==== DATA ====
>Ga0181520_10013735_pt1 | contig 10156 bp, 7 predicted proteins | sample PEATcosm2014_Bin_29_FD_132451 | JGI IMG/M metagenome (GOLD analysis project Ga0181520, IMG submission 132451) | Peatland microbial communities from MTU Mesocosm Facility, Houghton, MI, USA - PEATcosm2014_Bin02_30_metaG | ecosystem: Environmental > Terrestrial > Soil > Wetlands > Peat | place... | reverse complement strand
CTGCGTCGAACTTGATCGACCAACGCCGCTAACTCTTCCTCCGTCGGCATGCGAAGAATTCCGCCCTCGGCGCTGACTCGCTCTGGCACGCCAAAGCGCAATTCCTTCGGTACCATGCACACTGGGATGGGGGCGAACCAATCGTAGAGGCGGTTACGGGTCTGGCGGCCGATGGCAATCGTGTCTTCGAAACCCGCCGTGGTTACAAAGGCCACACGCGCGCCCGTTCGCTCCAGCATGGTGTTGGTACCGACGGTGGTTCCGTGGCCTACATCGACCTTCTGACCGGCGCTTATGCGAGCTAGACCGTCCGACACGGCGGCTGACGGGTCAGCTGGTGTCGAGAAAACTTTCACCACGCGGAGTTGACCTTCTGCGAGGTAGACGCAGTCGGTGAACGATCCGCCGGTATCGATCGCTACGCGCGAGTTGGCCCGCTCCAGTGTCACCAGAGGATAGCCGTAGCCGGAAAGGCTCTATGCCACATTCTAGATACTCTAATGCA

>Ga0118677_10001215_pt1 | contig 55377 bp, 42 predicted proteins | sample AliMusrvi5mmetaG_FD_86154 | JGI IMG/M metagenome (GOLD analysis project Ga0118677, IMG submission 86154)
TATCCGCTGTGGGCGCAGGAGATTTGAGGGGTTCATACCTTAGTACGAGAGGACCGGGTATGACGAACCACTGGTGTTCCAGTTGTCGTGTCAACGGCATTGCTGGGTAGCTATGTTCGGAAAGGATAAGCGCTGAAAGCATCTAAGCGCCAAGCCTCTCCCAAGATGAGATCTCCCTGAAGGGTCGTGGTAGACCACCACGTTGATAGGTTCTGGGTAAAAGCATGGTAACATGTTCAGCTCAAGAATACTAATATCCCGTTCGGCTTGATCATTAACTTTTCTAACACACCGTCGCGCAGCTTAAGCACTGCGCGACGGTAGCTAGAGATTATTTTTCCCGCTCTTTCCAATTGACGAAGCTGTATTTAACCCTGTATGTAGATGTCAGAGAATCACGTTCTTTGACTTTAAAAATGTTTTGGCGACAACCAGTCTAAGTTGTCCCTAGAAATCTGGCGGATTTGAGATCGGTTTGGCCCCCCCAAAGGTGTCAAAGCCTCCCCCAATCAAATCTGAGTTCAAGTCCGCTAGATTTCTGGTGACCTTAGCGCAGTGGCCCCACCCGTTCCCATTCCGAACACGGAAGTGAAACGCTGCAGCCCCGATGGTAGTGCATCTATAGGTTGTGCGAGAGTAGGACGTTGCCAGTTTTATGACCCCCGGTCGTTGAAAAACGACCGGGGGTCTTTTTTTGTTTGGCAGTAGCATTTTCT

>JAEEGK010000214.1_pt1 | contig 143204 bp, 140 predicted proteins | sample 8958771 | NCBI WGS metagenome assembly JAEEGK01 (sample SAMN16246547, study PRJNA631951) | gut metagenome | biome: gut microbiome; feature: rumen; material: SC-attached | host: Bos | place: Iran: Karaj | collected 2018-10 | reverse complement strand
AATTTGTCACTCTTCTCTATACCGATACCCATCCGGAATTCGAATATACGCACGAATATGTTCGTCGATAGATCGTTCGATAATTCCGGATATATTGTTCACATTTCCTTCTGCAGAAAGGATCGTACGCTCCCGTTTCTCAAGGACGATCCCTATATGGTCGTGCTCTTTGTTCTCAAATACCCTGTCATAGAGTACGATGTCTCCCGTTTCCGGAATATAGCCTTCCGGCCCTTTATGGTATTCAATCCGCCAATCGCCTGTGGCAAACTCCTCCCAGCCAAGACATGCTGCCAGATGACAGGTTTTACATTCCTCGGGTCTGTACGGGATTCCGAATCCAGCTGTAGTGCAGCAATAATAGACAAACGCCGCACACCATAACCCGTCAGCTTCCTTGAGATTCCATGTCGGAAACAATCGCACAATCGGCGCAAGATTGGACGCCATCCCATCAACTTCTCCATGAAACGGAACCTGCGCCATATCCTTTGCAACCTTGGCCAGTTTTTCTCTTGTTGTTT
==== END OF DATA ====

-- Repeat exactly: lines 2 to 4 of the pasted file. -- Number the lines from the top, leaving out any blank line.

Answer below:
CTGCGTCGAACTTGATCGACCAACGCCGCTAACTCTTCCTCCGTCGGCATGCGAAGAATTCCGCCCTCGGCGCTGACTCGCTCTGGCACGCCAAAGCGCAATTCCTTCGGTACCATGCACACTGGGATGGGGGCGAACCAATCGTAGAGGCGGTTACGGGTCTGGCGGCCGATGGCAATCGTGTCTTCGAAACCCGCCGTGGTTACAAAGGCCACACGCGCGCCCGTTCGCTCCAGCATGGTGTTGGTACCGACGGTGGTTCCGTGGCCTACATCGACCTTCTGACCGGCGCTTATGCGAGCTAGACCGTCCGACACGGCGGCTGACGGGTCAGCTGGTGTCGAGAAAACTTTCACCACGCGGAGTTGACCTTCTGCGAGGTAGACGCAGTCGGTGAACGATCCGCCGGTATCGATCGCTACGCGCGAGTTGGCCCGCTCCAGTGTCACCAGAGGATAGCCGTAGCCGGAAAGGCTCTATGCCACATTCTAGATACTCTAATGCA

>Ga0118677_10001215_pt1 | contig 55377 bp, 42 predicted proteins | sample AliMusrvi5mmetaG_FD_86154 | JGI IMG/M metagenome (GOLD analysis project Ga0118677, IMG submission 86154)
TATCCGCTGTGGGCGCAGGAGATTTGAGGGGTTCATACCTTAGTACGAGAGGACCGGGTATGACGAACCACTGGTGTTCCAGTTGTCGTGTCAACGGCATTGCTGGGTAGCTATGTTCGGAAAGGATAAGCGCTGAAAGCATCTAAGCGCCAAGCCTCTCCCAAGATGAGATCTCCCTGAAGGGTCGTGGTAGACCACCACGTTGATAGGTTCTGGGTAAAAGCATGGTAACATGTTCAGCTCAAGAATACTAATATCCCGTTCGGCTTGATCATTAACTTTTCTAACACACCGTCGCGCAGCTTAAGCACTGCGCGACGGTAGCTAGAGATTATTTTTCCCGCTCTTTCCAATTGACGAAGCTGTATTTAACCCTGTATGTAGATGTCAGAGAATCACGTTCTTTGACTTTAAAAATGTTTTGGCGACAACCAGTCTAAGTTGTCCCTAGAAATCTGGCGGATTTGAGATCGGTTTGGCCCCCCCAAAGGTGTCAAAGCCTCCCCCAATCAAATCTGAGTTCAAGTCCGCTAGATTTCTGGTGACCTTAGCGCAGTGGCCCCACCCGTTCCCATTCCGAACACGGAAGTGAAACGCTGCAGCCCCGATGGTAGTGCATCTATAGGTTGTGCGAGAGTAGGACGTTGCCAGTTTTATGACCCCCGGTCGTTGAAAAACGACCGGGGGTCTTTTTTTGTTTGGCAGTAGCATTTTCT